Karen E. Spierling is an associate professor of history and director of global commerce at Denison University in Granville, Ohio. She believes that the humanities must “go on the offensive.” Here is a taste of her piece at The Chronicle of Higher Education:
It is time for humanists to go on the offensive. Not by shoring up our silos or rejecting collaboration with nonhumanists. Not by insisting that the nature of the humanities is somehow unchanging across time and place and, thus, of ineffable and universal value. And not by giving in to the pressure to reduce the goals of our teaching to producing students who can manage both spoken and written communication effectively. (This is certainly an inherent product of humanities teaching, but not an isolated goal.)
Instead, we must make clear what we ourselves already understand: There is no functioning, stable, globalized world of the future without the humanities.
A world based on the constant global exchange of information, goods, services, and money depends upon an increasing need to rapidly access another person’s or organization’s point of view, cultural assumptions, and social norms. In a world where exchanges of all kinds rely on technology and big data, some of the greatest potential pitfalls come not in the numbers but in the interpretation of those numbers, the communication strategies needed to carry out initiatives based on those numbers, and the relationship-building areas of all types of work.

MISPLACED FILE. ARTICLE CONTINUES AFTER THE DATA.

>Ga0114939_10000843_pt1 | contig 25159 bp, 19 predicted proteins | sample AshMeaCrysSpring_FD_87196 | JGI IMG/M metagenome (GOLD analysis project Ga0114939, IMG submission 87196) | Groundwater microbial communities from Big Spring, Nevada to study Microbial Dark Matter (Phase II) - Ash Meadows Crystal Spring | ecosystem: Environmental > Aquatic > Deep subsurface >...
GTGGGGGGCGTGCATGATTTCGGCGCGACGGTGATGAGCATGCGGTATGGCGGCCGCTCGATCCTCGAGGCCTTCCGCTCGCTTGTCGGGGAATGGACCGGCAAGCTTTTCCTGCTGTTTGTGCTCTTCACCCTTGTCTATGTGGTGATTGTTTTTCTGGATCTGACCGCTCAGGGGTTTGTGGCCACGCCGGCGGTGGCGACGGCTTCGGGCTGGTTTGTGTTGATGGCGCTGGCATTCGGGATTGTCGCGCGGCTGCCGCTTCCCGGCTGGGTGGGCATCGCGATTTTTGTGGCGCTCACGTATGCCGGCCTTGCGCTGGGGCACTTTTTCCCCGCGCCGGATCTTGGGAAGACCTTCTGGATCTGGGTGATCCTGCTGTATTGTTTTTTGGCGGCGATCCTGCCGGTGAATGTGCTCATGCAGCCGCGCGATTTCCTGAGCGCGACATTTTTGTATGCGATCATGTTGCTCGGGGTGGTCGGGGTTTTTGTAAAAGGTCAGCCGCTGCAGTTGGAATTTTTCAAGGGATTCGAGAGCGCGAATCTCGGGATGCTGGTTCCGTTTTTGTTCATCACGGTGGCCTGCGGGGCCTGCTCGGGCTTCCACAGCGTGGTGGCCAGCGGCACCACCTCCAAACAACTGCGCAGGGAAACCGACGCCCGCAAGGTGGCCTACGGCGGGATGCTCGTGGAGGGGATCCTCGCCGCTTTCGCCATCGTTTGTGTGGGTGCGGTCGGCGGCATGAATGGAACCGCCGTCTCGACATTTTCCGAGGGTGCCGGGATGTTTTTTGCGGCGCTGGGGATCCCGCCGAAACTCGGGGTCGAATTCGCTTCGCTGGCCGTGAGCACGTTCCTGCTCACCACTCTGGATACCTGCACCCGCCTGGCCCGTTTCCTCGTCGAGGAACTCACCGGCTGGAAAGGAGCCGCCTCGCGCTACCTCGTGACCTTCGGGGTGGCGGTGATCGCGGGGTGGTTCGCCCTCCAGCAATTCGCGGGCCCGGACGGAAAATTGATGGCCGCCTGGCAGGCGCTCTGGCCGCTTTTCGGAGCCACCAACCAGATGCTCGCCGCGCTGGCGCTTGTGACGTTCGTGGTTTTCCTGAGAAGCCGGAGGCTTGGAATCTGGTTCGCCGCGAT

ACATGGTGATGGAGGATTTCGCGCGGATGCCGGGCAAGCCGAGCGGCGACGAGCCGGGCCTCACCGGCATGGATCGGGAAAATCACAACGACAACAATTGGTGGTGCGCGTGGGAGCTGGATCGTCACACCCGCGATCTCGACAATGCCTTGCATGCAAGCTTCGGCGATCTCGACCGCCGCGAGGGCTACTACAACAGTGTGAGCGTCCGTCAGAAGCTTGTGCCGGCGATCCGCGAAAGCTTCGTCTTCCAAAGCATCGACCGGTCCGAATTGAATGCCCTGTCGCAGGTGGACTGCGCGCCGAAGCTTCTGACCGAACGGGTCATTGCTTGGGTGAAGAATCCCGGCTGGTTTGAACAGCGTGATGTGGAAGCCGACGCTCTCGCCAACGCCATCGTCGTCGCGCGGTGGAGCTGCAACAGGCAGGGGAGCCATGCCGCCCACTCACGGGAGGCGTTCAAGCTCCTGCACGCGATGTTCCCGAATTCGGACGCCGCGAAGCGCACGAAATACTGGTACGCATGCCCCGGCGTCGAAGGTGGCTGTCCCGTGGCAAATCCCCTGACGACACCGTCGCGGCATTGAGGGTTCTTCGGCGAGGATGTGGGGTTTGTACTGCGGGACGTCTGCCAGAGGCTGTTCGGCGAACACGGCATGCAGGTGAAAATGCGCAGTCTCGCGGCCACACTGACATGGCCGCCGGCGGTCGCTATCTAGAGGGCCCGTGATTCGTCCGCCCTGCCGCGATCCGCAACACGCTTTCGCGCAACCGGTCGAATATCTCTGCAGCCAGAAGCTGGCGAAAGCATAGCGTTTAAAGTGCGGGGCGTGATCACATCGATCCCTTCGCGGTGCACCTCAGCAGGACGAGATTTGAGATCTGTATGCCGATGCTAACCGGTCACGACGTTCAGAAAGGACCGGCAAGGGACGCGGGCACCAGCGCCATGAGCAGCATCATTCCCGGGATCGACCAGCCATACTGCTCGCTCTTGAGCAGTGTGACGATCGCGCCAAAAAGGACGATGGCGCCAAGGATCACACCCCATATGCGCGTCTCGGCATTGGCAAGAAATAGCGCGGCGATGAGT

Functioning effectively in a globalized society — in business, politics, medicine, education, daily interactions with immigrants in one’s own community, or daily interactions with locals in the community into which one has immigrated — requires the skill of rigorous, critical, empathetic thinking.
Not just run-of-the-mill empathy. Not a wishy-washy definition of empathy that reduces it to natural feelings or emotions. Not just instinctive “people skills.” Not some kind of imagined empathy that depends on a person’s inherent ability to listen well and think from another person’s point of view. Not touchy-feely but uninformed sympathy for “those less fortunate” in other parts of the world. Instead, navigating this globalized world requires sophisticated, well-honed skills of empathy.
Rigorous, critical, empathetic thinking. How else are we to understand the experiences and points of view of co-workers, trading partners, or colleagues who live long distances from us? There are limits to global travel, and those limits are becoming more glaring as our climate-change crisis picks up speed. There are limits to technology — even with all of its benefits — and to how we communicate through video chats and instantaneous texting. There are limits to how much time and energy we can invest in moving to another place and immersing ourselves physically in the cultural practices of another society.
Read the entire piece here.